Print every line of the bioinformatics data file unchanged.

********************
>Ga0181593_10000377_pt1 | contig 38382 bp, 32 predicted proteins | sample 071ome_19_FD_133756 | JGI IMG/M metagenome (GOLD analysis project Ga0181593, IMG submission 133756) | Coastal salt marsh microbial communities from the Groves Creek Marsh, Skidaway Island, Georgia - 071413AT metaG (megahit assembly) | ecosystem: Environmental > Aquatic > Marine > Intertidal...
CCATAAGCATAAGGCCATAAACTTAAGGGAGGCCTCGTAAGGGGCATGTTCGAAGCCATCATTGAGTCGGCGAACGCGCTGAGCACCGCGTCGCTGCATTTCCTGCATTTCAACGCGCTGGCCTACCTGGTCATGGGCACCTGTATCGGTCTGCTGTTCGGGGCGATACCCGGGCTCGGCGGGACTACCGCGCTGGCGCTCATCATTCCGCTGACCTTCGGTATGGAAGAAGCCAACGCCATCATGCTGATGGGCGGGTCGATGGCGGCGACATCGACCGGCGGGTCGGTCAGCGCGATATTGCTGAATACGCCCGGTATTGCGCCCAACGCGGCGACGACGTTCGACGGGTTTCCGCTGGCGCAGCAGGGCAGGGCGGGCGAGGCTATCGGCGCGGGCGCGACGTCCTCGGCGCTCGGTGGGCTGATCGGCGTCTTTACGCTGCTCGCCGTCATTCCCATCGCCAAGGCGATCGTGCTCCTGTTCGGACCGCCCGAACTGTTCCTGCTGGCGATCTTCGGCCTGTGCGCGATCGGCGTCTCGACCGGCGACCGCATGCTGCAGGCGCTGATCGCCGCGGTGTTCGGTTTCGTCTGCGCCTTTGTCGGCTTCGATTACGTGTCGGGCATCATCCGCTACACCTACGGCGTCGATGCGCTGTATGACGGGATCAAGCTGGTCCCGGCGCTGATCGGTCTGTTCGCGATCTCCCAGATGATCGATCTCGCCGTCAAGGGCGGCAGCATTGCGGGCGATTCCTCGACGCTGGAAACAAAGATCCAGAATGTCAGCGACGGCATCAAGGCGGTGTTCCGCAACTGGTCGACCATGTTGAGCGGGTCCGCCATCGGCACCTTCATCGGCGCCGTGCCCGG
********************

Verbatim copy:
>Ga0181593_10000377_pt1 | contig 38382 bp, 32 predicted proteins | sample 071ome_19_FD_133756 | JGI IMG/M metagenome (GOLD analysis project Ga0181593, IMG submission 133756) | Coastal salt marsh microbial communities from the Groves Creek Marsh, Skidaway Island, Georgia - 071413AT metaG (megahit assembly) | ecosystem: Environmental > Aquatic > Marine > Intertidal...
CCATAAGCATAAGGCCATAAACTTAAGGGAGGCCTCGTAAGGGGCATGTTCGAAGCCATCATTGAGTCGGCGAACGCGCTGAGCACCGCGTCGCTGCATTTCCTGCATTTCAACGCGCTGGCCTACCTGGTCATGGGCACCTGTATCGGTCTGCTGTTCGGGGCGATACCCGGGCTCGGCGGGACTACCGCGCTGGCGCTCATCATTCCGCTGACCTTCGGTATGGAAGAAGCCAACGCCATCATGCTGATGGGCGGGTCGATGGCGGCGACATCGACCGGCGGGTCGGTCAGCGCGATATTGCTGAATACGCCCGGTATTGCGCCCAACGCGGCGACGACGTTCGACGGGTTTCCGCTGGCGCAGCAGGGCAGGGCGGGCGAGGCTATCGGCGCGGGCGCGACGTCCTCGGCGCTCGGTGGGCTGATCGGCGTCTTTACGCTGCTCGCCGTCATTCCCATCGCCAAGGCGATCGTGCTCCTGTTCGGACCGCCCGAACTGTTCCTGCTGGCGATCTTCGGCCTGTGCGCGATCGGCGTCTCGACCGGCGACCGCATGCTGCAGGCGCTGATCGCCGCGGTGTTCGGTTTCGTCTGCGCCTTTGTCGGCTTCGATTACGTGTCGGGCATCATCCGCTACACCTACGGCGTCGATGCGCTGTATGACGGGATCAAGCTGGTCCCGGCGCTGATCGGTCTGTTCGCGATCTCCCAGATGATCGATCTCGCCGTCAAGGGCGGCAGCATTGCGGGCGATTCCTCGACGCTGGAAACAAAGATCCAGAATGTCAGCGACGGCATCAAGGCGGTGTTCCGCAACTGGTCGACCATGTTGAGCGGGTCCGCCATCGGCACCTTCATCGGCGCCGTGCCCGG